With my clients, we have a test I run by Dunwoody that can test for histamine intolerance. This test will measure hitamine levels, DAO (an enzyme that breaks down histamine), and DAO: histamine ratio. Classic symptoms of histamine intolerance include gas, high blood pressure, arrhythmia, nausea, hives, stomach ache, itching, cramps, headache, sneezing, dizziness, congestion, runny nose, shortness of breath, especially after meals containing histamine.  Low DAO is also associated with the same symptoms along with inflammation, arthritis and certain neurological conditions such as MS.  Low DAO is also associated with leaky gut and poor gut function and immunity.  It can also be a trigger for depression and anxiety.  Individuals with inability to break down histamine seem to “react to everyting” or seem to improve on anti-histamines.   I have to mention that the low histamine diet, combined with DAO enzyme before meals, has been shown to be really helpful in managing IC pain related to mast cells.  To really get on the road to healing and run some of the key functional tests, contact me at mandy@naturalhealthachiever.com so I can better guide you!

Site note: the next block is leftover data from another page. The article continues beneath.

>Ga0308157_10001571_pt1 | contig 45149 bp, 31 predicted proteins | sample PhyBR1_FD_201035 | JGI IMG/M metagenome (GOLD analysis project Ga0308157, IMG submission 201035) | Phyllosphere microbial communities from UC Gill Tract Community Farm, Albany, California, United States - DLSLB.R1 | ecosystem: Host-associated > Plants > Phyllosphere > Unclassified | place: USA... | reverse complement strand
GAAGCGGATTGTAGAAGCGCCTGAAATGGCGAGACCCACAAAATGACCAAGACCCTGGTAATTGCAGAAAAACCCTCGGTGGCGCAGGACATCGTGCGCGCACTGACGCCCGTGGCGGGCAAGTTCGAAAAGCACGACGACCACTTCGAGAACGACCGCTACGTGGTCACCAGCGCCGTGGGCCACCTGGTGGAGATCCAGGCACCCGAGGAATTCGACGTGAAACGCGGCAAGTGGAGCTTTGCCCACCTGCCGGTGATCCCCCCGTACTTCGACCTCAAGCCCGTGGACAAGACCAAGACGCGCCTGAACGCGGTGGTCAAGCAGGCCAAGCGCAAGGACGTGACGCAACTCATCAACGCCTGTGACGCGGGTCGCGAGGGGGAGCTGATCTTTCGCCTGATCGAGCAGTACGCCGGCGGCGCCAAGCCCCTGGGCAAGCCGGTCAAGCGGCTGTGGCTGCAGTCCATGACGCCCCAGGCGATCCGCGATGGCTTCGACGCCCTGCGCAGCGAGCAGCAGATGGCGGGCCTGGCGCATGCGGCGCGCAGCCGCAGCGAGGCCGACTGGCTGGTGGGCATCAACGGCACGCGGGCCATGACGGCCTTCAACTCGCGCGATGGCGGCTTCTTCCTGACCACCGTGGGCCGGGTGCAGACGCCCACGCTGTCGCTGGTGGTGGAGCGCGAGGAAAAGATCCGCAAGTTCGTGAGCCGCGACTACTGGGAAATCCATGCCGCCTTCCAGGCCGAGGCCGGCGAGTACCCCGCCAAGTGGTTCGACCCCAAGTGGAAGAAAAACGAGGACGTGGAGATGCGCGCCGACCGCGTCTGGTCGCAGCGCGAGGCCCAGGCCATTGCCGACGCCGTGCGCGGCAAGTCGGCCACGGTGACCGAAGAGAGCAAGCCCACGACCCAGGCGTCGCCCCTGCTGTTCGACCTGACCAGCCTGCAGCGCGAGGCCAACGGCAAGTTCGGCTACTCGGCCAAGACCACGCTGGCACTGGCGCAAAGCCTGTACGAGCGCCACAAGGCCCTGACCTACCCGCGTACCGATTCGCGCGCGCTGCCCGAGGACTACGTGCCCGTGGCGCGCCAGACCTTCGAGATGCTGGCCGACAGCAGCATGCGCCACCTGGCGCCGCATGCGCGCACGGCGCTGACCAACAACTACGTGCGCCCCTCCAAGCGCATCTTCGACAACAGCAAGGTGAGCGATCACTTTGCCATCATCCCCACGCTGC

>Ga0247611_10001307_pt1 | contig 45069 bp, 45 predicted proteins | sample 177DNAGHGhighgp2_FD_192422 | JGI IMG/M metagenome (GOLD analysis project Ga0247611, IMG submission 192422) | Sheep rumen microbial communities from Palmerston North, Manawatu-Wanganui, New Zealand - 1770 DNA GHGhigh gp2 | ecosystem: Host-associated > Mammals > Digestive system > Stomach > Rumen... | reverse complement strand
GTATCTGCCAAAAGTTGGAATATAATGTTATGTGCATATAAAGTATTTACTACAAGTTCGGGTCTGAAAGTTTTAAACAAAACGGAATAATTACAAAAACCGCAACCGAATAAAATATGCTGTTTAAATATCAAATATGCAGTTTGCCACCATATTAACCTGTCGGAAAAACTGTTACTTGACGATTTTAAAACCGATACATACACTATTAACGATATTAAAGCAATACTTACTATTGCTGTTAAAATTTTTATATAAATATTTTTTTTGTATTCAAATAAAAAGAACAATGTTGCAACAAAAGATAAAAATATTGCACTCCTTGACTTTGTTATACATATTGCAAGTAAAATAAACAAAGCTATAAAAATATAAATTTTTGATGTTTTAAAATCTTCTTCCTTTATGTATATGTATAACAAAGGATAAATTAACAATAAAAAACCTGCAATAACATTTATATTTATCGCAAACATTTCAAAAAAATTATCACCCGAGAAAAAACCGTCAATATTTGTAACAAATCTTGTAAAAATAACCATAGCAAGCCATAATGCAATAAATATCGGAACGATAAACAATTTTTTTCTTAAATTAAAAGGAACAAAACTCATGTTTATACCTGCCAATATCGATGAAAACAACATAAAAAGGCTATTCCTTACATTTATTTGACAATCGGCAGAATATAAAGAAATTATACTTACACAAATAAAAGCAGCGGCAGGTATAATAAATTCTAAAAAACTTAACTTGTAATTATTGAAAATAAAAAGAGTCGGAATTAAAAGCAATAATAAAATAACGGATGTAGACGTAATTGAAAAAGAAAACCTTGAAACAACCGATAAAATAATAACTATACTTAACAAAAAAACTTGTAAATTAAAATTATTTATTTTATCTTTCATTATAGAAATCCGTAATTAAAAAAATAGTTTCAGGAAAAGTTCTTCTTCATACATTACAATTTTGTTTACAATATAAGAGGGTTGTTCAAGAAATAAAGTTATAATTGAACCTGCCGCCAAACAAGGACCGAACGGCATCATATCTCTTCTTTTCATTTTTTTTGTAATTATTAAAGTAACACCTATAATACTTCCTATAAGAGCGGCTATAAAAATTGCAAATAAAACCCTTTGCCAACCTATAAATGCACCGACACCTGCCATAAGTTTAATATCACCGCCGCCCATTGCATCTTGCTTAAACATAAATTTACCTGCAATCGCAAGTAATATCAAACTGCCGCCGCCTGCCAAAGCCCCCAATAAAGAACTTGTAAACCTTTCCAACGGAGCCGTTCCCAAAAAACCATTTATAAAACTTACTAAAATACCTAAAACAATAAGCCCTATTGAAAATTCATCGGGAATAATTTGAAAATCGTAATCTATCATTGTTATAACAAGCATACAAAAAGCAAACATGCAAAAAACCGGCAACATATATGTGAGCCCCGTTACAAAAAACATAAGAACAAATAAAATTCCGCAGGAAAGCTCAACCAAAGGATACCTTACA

Lee, J., Doggweiler-Wiygul, R., Kim, S., Hill, B. D., & Yoo, T. J. (2006). Is interstitial cystitis an allergic disorder?: A case of interstitial cystitis treated successfully with anti-IgE. Int J Urol, 13(5), 631-634. doi:10.1111/j.1442-2042.2006.01373.x

Rudick, C. N., Bryce, P. J., Guichelaar, L. A., Berry, R. E., & Klumpp, D. J. (2008). Mast cell-derived histamine mediates cystitis pain. PLoS ONE, 3(5), e2096. doi:10.1371/journal.pone.0002096

Development of Interstitial Cystitis (IC) Risk Score for Bladder Permeability


I want to summarize some research I conducted recently on a study that evaluated inflammatory cytokines in women with IC with and without Hunner’s Ulcers to see if this non-invasive test could be used to substitute the current method of evaluation which is a very invasive and painful cystoscopy.  First I am going to review what a cytokine is, and then briefly summarize my findings.

What is a Cytokine Anyway?